I have been playing the organ and piano at special events for forty-five years. I'm not complaining, just making observations. I started very young, with limited skills, and there were times when I barely had it together. At first I wasn't asked because I was capable but because I was available. Weddings, birthday parties, baptisms, there was need for music and I was there. Funerals have always been especially interesting. As a young mother in Provo, Utah, I made it on a list of available organists at a local funeral home. I would get a call a day before and many times I did not know the individual who passed away. There are funeral songs like there are funeral potatoes. A ready repertoire was essential because, well you just can't plan ahead.
A musician at these special events is a witness. We are often up front, close to the main participants. Sometimes it feels like we are part of the family. We see the joy and the heart breaking sorrow come across the faces of those who's lives are changing forever. I've witnessed a lot of sorrow in forty-five years. I participate but I do not speak. In fact I pray that I am not noticed. My voice is the instrument in front of me. I hope that it is soothing yet a foundation of strength. I hope the music is familiar yet calls to a place no one there has yet visited. I leave unable to socialize. I feel mute. I have extended all I have and all I am into the music.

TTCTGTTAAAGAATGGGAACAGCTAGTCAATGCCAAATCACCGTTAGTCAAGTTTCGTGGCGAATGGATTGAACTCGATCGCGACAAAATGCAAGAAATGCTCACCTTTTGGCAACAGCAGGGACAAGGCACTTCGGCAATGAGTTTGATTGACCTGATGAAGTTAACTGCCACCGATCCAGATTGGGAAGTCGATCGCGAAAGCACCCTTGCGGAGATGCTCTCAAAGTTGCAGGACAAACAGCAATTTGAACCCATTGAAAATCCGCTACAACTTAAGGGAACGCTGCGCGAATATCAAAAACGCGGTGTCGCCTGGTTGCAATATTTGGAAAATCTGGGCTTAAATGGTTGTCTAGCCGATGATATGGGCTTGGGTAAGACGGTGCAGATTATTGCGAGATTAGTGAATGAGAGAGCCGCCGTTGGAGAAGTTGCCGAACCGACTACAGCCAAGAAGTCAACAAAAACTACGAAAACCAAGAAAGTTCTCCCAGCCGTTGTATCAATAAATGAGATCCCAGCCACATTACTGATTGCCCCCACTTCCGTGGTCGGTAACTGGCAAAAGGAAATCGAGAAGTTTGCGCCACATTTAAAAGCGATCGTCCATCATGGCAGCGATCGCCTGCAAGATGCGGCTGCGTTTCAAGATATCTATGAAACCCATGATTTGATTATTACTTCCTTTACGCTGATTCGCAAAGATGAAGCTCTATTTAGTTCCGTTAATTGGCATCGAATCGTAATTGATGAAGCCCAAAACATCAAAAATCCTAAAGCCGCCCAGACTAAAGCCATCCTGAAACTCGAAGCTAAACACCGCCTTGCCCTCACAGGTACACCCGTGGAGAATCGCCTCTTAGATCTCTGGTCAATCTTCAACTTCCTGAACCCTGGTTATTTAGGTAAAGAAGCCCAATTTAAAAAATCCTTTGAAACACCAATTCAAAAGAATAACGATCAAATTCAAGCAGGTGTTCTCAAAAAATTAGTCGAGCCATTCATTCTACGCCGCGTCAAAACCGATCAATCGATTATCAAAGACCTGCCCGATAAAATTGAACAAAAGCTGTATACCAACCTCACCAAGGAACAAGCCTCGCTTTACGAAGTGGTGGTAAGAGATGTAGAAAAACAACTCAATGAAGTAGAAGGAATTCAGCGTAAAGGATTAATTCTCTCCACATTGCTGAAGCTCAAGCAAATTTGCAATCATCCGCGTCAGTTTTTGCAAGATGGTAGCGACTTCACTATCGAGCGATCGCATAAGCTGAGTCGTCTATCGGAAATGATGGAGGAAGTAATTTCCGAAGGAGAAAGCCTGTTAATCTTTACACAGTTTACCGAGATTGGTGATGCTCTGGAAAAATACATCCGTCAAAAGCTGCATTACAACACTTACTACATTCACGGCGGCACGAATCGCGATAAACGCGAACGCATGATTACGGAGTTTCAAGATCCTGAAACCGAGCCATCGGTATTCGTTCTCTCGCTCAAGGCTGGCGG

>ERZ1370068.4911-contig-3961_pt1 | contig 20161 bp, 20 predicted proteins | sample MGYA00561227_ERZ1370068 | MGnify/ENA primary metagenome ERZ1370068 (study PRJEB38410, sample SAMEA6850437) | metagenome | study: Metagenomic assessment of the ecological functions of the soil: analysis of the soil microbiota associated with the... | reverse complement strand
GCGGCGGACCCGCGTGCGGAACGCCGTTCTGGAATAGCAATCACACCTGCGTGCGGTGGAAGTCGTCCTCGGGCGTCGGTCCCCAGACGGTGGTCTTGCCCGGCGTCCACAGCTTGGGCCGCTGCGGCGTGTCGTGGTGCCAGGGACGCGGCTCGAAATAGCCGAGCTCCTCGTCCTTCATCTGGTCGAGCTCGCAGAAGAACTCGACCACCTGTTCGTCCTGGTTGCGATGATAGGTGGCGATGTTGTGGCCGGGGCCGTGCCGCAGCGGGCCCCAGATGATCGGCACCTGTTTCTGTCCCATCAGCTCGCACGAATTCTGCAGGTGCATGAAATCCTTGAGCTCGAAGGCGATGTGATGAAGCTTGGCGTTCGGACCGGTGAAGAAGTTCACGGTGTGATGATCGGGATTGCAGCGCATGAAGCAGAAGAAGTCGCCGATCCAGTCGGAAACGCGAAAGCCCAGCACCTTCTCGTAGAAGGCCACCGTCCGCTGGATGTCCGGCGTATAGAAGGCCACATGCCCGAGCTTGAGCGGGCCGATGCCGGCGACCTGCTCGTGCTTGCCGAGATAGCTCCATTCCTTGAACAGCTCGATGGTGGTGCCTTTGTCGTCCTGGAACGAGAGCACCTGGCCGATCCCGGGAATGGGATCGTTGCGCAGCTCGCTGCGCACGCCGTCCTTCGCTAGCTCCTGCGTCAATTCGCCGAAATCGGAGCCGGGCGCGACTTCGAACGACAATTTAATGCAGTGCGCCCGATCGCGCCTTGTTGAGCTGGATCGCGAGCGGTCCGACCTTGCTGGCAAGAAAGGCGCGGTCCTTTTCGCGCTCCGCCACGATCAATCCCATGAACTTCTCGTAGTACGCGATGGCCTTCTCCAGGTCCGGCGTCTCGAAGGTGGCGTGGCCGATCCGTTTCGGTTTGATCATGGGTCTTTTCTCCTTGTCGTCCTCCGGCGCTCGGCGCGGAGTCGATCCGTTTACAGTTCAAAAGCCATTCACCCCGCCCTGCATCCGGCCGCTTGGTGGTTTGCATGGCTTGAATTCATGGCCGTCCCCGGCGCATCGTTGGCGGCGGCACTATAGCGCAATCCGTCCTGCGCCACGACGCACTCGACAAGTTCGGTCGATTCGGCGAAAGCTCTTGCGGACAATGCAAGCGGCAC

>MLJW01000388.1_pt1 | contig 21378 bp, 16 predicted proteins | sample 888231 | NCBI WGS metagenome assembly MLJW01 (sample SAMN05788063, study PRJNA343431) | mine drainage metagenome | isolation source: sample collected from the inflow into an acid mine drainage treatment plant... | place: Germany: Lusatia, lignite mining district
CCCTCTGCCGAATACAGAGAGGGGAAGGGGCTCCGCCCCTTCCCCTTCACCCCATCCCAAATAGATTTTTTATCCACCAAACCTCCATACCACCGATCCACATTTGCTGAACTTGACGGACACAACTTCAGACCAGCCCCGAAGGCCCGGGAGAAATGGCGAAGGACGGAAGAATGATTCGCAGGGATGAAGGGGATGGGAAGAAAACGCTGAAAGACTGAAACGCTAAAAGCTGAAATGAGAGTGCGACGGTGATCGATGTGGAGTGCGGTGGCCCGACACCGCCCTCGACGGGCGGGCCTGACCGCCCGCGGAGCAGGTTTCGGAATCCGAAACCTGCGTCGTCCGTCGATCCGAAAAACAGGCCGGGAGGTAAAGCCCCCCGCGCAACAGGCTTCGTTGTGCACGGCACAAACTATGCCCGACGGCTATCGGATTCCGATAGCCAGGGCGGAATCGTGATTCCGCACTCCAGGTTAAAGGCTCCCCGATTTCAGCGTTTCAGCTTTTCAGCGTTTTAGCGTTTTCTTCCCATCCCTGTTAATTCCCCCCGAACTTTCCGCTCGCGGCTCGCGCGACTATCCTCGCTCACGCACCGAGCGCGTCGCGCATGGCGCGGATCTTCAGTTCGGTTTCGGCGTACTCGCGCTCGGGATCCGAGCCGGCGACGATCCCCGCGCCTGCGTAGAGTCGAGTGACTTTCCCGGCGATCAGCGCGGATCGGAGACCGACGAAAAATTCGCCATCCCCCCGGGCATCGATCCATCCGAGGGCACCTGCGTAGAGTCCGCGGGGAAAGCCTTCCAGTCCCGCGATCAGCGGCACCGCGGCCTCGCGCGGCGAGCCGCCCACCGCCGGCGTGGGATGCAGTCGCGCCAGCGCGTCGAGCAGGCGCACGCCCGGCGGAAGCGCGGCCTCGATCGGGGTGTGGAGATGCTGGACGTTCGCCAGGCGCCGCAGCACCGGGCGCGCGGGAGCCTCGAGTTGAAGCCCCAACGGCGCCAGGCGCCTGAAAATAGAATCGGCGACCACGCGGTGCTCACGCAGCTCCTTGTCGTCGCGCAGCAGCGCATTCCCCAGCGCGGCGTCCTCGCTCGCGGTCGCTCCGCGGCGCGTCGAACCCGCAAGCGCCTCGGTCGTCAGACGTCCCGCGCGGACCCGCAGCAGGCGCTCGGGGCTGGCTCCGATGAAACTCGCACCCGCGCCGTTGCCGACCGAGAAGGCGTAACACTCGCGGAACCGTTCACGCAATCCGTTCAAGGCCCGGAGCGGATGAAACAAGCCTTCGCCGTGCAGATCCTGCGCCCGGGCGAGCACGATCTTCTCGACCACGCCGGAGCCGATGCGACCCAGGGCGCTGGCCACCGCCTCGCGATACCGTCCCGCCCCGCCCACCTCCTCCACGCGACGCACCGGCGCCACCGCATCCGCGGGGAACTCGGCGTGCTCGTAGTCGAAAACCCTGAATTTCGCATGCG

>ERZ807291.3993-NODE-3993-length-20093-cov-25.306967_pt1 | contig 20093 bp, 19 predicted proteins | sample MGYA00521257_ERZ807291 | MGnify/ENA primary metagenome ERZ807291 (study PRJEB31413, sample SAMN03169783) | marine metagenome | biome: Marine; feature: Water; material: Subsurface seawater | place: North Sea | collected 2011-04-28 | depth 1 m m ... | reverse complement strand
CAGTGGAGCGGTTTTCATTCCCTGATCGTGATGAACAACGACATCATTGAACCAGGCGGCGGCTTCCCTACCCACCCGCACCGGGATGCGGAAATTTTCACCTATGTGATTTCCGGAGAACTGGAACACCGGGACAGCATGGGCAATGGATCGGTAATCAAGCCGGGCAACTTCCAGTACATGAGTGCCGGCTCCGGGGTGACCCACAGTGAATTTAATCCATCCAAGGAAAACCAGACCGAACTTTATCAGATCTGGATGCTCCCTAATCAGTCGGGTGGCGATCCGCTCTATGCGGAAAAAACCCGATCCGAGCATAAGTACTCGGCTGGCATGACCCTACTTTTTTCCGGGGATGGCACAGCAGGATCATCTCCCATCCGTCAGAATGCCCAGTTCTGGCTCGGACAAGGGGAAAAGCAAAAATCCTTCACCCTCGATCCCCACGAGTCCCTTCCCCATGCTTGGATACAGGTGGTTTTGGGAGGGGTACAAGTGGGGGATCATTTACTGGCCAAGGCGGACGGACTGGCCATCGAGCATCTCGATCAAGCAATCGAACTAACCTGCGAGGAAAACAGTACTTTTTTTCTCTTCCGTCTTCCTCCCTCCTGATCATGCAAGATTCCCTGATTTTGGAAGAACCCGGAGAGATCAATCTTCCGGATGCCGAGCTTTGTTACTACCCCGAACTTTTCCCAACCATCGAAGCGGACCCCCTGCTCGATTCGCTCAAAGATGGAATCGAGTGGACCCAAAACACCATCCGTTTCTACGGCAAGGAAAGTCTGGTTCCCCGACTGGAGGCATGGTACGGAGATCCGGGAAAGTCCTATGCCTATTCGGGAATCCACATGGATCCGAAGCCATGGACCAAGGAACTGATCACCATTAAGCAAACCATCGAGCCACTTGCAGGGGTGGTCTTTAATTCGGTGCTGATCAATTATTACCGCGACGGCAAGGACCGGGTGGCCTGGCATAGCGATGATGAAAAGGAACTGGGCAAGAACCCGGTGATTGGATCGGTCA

Is being a witness a good thing? I think it is. It has helped me during my own special events. I recall the musicians who played at my family's special events. Wait, I think I was singing or playing there as well. The music at my mother's funeral was blurry and I remember relying on muscle memory. Music is a safe place. It can transport and soften the starkest journey. I am grateful to serve. Even more, I need to serve, with this gift given me and sustained by my parents.